When you’ve created something truly special, you can’t help but share it. That, presumably, is the logic behind Mercedes-AMG’s hand-built 4.0-liter Biturbo V8 engine. Now that its mega motor has been mated to the AMG GT, C63 Coupe, and C63 sedan, the German performance tuner is ready to spread the love to new and different vehicle types.
Every Formula 1 Grand Prix event is like a Super Bowl, All-Star Game, and championship party rolled into one. If that doesn’t sound exciting enough, you merely need to remember there are 20 of them each year, scattered across some of the most vibrant and affluent cities in the world. From Monaco to Abu Dhabi, you won’t want to miss even a tenth of a second when it comes to engine roars and tire squeals.
When it comes to car problems, nothing is ever convenient. It seems like your vehicle plots the perfect moment to give you grief, and the majority of the time, it involves a dead battery. While it’s true the starter motor, alternator, or spark plugs could be behind your vehicle’s refusal to start, it’s most likely that your battery is zapped. In this article, we’ll cover how to test a car battery, specifically its voltage, and also break down what each reading means.
Muck Rack makes it simple to find people, tweets, or articles that mention any name, keyword, company, hashtag etc. We've compiled this guide to help you make the most of your search.
Selecting a term
Start searching tweets, articles from media outlets, articles mentioned in tweets, journalists'
names, titles and bios with some suggested searches:
Companies or Topics (e.g. iPhone, Microsoft)
Phrases (e.g. "cloud computing") — use quotes to keep the terms together
Twitter handles (e.g. @username) — returns those who have mentioned or replied to
Names (e.g. "David Pogue")
Hashtags (e.g. #sxsw, #london2012)
Bio details (e.g. vegan, Olympics, father)
Muck Rack's Advanced Search allows for many boolean operators.
Find results that mention multiple specified terms, use AND or
+. For example, ensure each result contains both Elon Musk and Mark Zuckerberg by
searching Musk AND Zuckerberg or Musk + Zuckerberg.
Use the operators OR or , to broaden your search when you'd like either of
multiple terms to appear in results. (This is the default behavior of our search when no operators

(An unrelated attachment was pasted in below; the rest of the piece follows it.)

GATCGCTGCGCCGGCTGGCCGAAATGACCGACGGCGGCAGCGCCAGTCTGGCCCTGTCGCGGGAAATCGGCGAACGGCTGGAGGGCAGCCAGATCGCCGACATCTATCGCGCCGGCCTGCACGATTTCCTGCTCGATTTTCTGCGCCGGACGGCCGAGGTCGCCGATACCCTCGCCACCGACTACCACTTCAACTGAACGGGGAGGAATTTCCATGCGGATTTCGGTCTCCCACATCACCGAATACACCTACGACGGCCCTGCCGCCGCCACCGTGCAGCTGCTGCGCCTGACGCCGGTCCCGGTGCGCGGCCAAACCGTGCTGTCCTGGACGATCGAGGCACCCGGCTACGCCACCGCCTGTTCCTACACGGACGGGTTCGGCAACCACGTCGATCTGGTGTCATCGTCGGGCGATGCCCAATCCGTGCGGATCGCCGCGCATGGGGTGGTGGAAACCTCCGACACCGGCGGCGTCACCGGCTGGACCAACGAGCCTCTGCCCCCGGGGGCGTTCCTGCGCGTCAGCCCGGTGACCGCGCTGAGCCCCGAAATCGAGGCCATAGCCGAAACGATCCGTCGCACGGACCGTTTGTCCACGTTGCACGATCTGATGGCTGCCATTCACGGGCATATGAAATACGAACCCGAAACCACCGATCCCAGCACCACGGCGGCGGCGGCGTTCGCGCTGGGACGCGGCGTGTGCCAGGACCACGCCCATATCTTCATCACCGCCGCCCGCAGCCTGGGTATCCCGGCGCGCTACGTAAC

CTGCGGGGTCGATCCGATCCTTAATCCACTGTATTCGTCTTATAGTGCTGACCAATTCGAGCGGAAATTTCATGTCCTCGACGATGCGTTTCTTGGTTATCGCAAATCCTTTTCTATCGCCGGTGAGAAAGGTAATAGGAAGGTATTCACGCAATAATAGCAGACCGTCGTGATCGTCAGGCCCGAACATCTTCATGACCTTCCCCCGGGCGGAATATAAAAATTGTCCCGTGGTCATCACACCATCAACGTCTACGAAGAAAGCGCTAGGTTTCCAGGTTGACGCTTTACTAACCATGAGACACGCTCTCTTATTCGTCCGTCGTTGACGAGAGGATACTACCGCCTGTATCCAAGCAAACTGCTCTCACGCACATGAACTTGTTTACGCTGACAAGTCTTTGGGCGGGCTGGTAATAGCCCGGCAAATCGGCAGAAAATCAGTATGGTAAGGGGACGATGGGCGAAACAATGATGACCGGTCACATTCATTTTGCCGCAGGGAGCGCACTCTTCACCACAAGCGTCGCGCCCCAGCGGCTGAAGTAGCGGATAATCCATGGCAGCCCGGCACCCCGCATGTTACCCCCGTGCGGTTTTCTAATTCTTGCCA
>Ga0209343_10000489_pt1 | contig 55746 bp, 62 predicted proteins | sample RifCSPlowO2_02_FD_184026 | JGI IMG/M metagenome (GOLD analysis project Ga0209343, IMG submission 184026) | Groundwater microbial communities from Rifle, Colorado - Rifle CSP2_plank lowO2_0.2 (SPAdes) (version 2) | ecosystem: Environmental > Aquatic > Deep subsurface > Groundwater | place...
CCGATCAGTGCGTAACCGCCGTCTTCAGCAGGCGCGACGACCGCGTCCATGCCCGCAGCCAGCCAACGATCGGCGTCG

are used). For example, results will contain either cake or cookie by searching cake OR cookie or cake,cookie
Use NOT or - to subtract results from your search. For
example, searching Disney will yield results about the Walt Disney Company as well as Walt Disney
World Resort. To exclude mentions of Disney World, search for Disney -World or Disney
When using one of these operators with a phrase, enclose it in quotation marks. For example, you can
find results about smartphones excluding Apple's iPhone 4S by searching smartphone -"iPhone
Exact case matching or punctuation
If you're searching for a brand name or keyword that relies on specific punctuation marks or capitalization, you can
find results that match your exact query by adding matchcase: before the keyword you're searching for, like matchcase:E*TRADE .
Use parentheses to separate multiple
boolean phrases. For example, to find journalists talking about having fun in Disney World or
Disneyland, search for ("disney world" OR disneyland) AND fun.
An asterisk can be used to search for any variation of a root word truncated by the asterisk. For example, searching for admin* will return results for administrator, administration, administer, administered, etc.
A near operator is an AND operator where you can control the distance between the words. You can vary the distance the near operation uses by adding a forward slash and number (between 0-99) such as strawberries NEAR/10 "whipped cream", which means the strawberries must exist within 10 words of "whipped cream".